79. 79.  Other method includes.  Tracking device (gothic arch tracing)  Check bite registration (on semi adjustable articulator, o simulate mandibular movement.)  Recording of fast patterns of the teeth  Electromyography (muscles responsible for mandibular movement. Generally show increased activity during any Jaw movement. This activity and interaction of muscles for a jaw movement has been determined by electromyography). www.indiandentalacademy.com
  80. 80. Pantographic instrument  Best way study mandibular movement is by means of pantographic recordings.  The pantograph consist of two face bows.  One is a affixed to the maxilla  Other to the mandible using clutches, which attach to the teeth in their respective jaws.  Recording styli are attached to the one member and small tables (upon which tracings are made) are attached to the other member of the instrument, opposite the styli. (By Stuart, Grauger, Guichet) www.indiandentalacademy.com
  81. 81.  Now, mandible goes through a series of right and left lateral as well as protrusive excursions and the styli on one face bow scribe the path followed by condyles in each movement on the recording tables.  When the pantograph is attached to the articulator, various adjustments are made, until the movement of the articulator; various adjustments are made until the movement of the tracing tables during mandibular excursions.  Pantographic tracking can be utilized to full advantages when used with fully adjustable articulators. www.indiandentalacademy.com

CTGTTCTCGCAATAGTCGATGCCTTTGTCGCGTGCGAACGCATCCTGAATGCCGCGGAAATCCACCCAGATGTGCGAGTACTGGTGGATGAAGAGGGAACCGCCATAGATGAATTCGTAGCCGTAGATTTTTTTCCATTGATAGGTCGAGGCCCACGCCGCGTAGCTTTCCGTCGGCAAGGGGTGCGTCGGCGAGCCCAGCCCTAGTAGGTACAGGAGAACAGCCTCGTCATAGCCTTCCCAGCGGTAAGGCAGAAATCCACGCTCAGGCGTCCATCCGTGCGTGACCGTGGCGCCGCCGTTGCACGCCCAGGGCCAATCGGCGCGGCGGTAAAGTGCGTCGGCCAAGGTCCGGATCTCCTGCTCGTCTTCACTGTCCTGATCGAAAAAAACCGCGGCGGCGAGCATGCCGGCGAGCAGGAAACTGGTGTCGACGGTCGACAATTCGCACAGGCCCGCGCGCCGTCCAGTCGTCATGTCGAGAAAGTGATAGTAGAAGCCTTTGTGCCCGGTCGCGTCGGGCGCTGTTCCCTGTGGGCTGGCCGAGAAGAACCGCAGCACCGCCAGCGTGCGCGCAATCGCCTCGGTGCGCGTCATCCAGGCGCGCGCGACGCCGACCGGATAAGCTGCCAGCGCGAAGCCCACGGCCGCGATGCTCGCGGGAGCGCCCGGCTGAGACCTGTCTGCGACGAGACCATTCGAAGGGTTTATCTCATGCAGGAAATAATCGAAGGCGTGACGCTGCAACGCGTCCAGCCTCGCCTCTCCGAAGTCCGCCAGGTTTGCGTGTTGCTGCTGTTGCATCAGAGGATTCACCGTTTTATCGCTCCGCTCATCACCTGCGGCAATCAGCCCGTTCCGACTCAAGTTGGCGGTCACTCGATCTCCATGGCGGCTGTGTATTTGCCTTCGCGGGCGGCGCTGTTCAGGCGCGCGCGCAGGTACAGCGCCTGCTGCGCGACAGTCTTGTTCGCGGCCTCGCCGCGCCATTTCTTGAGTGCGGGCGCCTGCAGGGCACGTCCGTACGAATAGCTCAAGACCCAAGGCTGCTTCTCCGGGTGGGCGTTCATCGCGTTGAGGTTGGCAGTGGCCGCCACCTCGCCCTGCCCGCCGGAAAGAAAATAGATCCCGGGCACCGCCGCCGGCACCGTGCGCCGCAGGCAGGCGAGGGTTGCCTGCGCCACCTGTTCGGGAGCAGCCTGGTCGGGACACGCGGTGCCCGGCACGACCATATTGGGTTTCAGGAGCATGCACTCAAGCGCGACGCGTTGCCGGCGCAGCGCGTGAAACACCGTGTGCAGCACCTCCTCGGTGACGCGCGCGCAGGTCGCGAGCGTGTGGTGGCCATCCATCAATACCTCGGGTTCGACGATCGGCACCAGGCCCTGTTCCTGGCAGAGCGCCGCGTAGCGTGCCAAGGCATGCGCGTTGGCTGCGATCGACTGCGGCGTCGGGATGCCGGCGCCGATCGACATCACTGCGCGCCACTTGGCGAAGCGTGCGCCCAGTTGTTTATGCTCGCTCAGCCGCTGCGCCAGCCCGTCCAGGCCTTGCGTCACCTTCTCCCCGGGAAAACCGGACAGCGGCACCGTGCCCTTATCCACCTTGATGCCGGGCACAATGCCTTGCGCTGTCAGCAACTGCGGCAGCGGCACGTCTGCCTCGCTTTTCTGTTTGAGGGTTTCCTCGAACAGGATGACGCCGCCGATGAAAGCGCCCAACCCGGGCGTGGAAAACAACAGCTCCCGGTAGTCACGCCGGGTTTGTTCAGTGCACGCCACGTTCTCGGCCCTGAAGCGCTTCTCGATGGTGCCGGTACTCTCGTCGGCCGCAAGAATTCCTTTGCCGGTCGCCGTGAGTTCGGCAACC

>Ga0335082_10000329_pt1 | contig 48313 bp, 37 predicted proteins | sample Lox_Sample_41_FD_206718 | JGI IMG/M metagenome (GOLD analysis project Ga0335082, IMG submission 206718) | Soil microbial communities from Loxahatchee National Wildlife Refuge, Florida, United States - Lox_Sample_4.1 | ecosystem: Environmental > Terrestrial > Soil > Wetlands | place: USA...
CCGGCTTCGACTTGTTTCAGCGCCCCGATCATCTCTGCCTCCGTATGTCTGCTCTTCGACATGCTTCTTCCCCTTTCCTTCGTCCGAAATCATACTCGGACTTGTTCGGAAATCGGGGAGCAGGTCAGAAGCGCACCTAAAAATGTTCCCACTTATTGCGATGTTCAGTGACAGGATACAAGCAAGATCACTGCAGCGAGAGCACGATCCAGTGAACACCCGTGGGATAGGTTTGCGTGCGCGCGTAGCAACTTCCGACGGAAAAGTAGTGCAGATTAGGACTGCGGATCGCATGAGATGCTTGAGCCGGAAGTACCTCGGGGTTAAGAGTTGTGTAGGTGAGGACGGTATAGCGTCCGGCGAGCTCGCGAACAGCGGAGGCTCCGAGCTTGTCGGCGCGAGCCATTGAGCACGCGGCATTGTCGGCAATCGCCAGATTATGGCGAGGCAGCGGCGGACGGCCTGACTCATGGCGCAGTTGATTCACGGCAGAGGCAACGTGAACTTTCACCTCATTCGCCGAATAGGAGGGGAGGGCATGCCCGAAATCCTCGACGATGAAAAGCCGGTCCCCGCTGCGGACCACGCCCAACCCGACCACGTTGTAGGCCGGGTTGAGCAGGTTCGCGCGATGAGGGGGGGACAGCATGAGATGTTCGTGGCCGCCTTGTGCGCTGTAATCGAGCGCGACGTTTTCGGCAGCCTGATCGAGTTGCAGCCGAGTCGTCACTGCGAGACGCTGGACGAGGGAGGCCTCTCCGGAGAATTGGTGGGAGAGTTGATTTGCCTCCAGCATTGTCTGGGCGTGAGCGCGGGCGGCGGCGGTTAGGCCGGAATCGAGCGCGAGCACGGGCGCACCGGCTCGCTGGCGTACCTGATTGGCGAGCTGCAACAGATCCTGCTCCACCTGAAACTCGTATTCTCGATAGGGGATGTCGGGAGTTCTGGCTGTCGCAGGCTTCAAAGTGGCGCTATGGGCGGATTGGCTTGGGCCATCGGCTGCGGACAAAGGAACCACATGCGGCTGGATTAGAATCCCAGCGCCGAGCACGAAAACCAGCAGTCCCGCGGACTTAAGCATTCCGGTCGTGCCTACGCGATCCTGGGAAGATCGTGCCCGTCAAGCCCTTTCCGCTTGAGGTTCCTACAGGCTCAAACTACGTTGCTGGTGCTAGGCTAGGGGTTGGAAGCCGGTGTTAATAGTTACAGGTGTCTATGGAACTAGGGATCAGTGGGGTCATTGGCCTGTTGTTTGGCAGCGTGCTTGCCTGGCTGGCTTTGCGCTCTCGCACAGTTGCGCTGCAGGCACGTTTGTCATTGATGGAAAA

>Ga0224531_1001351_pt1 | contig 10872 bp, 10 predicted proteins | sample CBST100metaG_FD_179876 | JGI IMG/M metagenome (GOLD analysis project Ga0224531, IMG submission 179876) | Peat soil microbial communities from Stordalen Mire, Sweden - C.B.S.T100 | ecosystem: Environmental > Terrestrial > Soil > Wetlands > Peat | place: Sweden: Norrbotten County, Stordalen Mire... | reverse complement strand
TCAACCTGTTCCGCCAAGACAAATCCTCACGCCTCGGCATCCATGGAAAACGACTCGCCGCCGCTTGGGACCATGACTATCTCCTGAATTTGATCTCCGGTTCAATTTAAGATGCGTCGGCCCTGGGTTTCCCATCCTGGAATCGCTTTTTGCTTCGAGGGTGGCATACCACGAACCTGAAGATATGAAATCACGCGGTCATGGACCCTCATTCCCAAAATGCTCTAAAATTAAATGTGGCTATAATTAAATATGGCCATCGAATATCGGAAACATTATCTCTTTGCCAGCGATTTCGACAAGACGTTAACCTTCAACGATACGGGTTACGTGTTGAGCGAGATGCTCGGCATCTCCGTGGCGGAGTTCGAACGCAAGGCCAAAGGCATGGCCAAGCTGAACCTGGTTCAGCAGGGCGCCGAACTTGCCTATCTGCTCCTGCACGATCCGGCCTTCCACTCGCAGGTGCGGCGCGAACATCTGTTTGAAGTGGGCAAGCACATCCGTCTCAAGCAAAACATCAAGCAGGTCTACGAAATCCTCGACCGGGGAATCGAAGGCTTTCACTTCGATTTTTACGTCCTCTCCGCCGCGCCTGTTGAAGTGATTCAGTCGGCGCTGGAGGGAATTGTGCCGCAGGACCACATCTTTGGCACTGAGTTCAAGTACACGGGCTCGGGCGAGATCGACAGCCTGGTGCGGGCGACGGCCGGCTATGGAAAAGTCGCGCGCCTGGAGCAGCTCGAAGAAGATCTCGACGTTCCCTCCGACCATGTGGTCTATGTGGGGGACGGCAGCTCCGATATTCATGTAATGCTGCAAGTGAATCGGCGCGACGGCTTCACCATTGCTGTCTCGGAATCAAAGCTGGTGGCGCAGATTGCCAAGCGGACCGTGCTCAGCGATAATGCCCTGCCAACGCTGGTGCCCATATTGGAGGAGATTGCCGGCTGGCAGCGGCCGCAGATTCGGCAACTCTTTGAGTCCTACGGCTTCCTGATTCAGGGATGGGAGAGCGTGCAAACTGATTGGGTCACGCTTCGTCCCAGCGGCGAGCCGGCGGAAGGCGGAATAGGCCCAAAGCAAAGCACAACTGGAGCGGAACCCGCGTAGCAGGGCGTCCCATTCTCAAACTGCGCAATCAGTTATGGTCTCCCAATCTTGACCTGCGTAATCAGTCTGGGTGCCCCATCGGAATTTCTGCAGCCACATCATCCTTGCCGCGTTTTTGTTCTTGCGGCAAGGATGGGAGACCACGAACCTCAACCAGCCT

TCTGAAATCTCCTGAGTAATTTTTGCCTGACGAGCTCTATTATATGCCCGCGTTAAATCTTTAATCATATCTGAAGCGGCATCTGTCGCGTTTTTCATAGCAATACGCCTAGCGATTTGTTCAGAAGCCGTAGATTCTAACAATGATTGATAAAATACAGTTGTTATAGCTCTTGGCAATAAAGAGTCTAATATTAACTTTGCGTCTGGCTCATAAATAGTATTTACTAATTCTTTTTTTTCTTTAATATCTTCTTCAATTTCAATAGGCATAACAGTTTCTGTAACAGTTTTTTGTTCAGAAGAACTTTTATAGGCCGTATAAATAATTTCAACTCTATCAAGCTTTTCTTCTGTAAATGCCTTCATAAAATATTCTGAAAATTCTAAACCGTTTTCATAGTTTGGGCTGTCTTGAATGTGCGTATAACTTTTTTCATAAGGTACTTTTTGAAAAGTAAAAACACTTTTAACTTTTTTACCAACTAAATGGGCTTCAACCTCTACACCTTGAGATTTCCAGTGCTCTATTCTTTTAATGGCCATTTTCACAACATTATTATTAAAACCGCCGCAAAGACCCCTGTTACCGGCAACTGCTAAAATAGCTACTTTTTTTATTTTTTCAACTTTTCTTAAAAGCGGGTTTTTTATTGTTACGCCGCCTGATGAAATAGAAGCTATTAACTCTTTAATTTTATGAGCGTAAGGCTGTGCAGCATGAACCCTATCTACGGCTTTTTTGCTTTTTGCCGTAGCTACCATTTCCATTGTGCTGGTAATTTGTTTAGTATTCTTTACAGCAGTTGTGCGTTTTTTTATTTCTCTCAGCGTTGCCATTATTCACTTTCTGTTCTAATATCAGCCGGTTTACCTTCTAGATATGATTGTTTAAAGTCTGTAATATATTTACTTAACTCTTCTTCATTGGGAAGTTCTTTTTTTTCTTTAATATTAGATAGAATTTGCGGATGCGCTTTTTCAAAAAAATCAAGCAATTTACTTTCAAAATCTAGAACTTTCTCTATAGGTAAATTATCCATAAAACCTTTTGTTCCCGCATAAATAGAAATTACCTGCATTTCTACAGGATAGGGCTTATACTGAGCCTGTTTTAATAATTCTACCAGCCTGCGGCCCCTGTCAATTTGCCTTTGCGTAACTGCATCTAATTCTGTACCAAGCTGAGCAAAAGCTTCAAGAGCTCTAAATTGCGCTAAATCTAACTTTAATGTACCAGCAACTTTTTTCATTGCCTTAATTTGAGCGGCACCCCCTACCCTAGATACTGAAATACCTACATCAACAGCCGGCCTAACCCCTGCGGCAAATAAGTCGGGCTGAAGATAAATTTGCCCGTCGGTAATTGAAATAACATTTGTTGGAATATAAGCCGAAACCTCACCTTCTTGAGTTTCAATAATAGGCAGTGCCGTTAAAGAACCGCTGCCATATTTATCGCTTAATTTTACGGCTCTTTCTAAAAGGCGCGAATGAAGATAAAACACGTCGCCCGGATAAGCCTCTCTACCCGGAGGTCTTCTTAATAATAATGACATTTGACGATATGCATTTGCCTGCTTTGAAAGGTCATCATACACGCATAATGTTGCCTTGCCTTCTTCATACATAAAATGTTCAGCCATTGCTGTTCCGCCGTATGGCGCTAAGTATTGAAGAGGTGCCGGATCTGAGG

82. 82. CONCLUSION  The mandibular movements occur besides mastication in during, chewing, swallowing, vomiting, breathing, speaking, singing etc.  In other words. It palsies life promoting and their important roles in the digestive and respiratory acts, vocal performances, and more or less in every human activity and behavior.  The TMJs and the dentition are a crucial and integral aspect of the normal anatomy of the mandibular movements, differentiating it from other movement or locomotors system in the human body. www.indiandentalacademy.com
  83. 83. REFERENCES  Fundamentals of occlusion and temporomandibular disorders. Jeffery P.Okerson  occlusion : sigurd Ramfjord, Major M.Ash.  syllabus of complete denture. Charles M.Heartwell, Arthur O.Rahn.  Boucher's prosthodontic treatment for edentulous patients. George A.Zarb et al  Osseointegration and rehabilitation. Sumiya Hobo et al.  Contemporary fixed prosthodontics – Rosential,Land, Fujimoto www.indiandentalacademy.com
  84. 84.  A means for studying manidibular movements –jpd 1967;17;36-43  A method for reproduction of movements of the mandible - jpd 1962;12;873-883  Horizontal mandibular movement tranducer – Jack.N.Zafran and Gilbert.M.Zayon  A model to simulate the masticatory motion at temperomandibular joint – Marta.B.Villamil,Luciana.P.Nedel www.indiandentalacademy.com
  85. 85. THANK YOUTHANK YOU www.indiandentalacademy.com